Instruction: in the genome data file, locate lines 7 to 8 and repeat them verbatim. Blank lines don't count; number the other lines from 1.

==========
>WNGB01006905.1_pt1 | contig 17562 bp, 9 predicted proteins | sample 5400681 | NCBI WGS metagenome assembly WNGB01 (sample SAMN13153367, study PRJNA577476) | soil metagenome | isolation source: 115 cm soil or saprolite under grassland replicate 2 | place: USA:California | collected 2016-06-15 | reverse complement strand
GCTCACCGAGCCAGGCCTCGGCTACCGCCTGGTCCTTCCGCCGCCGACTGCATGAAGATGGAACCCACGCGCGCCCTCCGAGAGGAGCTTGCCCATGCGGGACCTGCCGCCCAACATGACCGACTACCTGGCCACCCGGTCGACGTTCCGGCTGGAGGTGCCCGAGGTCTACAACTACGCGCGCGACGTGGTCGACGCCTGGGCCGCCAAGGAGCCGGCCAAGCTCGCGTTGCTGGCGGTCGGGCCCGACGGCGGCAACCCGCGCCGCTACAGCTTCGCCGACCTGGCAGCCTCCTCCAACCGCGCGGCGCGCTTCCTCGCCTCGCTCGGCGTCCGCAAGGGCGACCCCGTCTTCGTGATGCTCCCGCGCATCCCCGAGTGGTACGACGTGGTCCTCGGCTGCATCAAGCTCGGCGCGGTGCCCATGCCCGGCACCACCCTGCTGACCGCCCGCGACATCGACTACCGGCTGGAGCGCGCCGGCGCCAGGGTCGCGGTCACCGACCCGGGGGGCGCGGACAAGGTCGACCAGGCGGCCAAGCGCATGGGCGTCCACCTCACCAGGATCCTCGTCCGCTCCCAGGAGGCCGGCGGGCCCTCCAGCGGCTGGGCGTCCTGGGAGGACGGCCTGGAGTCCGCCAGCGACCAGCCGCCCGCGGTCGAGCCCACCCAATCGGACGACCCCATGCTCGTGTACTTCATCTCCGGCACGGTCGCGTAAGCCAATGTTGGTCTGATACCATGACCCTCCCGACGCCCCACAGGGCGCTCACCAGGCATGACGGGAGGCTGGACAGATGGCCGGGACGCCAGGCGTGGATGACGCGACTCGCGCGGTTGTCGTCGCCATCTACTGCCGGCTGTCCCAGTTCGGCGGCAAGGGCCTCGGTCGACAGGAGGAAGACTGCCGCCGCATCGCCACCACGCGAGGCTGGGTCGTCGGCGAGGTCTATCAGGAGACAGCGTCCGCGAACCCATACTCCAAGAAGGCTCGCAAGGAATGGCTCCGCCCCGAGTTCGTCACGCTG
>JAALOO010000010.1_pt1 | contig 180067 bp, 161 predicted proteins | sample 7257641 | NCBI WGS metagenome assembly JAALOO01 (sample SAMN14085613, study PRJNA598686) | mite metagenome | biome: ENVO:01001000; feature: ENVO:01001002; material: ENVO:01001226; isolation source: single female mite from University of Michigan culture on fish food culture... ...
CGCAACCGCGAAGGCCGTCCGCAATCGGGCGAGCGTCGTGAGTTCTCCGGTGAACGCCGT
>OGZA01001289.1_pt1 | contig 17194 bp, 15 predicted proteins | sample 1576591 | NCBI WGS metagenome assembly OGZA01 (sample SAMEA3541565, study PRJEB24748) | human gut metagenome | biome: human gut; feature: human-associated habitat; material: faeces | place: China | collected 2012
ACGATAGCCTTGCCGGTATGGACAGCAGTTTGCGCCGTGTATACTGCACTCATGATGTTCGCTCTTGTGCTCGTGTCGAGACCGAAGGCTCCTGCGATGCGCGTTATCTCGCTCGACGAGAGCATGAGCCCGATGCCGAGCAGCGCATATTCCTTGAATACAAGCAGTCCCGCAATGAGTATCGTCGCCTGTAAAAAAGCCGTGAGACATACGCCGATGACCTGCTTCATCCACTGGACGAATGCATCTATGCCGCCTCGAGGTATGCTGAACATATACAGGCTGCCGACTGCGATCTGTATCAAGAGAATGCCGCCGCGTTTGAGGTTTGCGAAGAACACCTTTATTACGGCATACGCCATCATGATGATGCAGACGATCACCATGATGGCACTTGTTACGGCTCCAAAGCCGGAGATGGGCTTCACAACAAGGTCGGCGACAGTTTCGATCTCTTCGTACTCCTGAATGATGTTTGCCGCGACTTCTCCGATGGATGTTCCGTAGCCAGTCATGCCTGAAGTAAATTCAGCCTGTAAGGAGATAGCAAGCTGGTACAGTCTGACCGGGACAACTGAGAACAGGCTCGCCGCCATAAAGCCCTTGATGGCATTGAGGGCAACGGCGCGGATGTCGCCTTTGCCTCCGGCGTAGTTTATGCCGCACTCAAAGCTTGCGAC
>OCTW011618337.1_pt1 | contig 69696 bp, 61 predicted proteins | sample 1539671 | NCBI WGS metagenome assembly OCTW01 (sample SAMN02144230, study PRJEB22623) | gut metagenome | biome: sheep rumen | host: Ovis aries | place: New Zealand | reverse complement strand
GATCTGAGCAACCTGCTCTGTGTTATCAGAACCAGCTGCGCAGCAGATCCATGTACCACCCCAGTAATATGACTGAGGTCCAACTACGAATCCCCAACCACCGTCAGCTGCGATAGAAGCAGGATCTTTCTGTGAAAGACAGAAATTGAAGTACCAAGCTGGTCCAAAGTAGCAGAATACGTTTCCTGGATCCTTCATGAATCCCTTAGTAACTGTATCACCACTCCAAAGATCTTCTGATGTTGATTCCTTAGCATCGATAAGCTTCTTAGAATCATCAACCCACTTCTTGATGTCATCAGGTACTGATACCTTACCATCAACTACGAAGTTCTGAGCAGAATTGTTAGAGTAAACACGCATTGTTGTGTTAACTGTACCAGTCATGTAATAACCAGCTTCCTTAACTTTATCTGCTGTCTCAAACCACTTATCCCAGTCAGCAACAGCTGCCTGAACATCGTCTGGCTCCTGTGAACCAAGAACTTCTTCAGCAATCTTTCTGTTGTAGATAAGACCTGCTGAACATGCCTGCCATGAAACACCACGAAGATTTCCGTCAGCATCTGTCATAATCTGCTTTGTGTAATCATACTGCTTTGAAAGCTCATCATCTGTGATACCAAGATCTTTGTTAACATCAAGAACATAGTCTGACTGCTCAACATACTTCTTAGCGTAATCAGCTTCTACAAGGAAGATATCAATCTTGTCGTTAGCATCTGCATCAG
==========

>OCTW011618337.1_pt1 | contig 69696 bp, 61 predicted proteins | sample 1539671 | NCBI WGS metagenome assembly OCTW01 (sample SAMN02144230, study PRJEB22623) | gut metagenome | biome: sheep rumen | host: Ovis aries | place: New Zealand | reverse complement strand
GATCTGAGCAACCTGCTCTGTGTTATCAGAACCAGCTGCGCAGCAGATCCATGTACCACCCCAGTAATATGACTGAGGTCCAACTACGAATCCCCAACCACCGTCAGCTGCGATAGAAGCAGGATCTTTCTGTGAAAGACAGAAATTGAAGTACCAAGCTGGTCCAAAGTAGCAGAATACGTTTCCTGGATCCTTCATGAATCCCTTAGTAACTGTATCACCACTCCAAAGATCTTCTGATGTTGATTCCTTAGCATCGATAAGCTTCTTAGAATCATCAACCCACTTCTTGATGTCATCAGGTACTGATACCTTACCATCAACTACGAAGTTCTGAGCAGAATTGTTAGAGTAAACACGCATTGTTGTGTTAACTGTACCAGTCATGTAATAACCAGCTTCCTTAACTTTATCTGCTGTCTCAAACCACTTATCCCAGTCAGCAACAGCTGCCTGAACATCGTCTGGCTCCTGTGAACCAAGAACTTCTTCAGCAATCTTTCTGTTGTAGATAAGACCTGCTGAACATGCCTGCCATGAAACACCACGAAGATTTCCGTCAGCATCTGTCATAATCTGCTTTGTGTAATCATACTGCTTTGAAAGCTCATCATCTGTGATACCAAGATCTTTGTTAACATCAAGAACATAGTCTGACTGCTCAACATACTTCTTAGCGTAATCAGCTTCTACAAGGAAGATATCAATCTTGTCGTTAGCATCTGCATCAG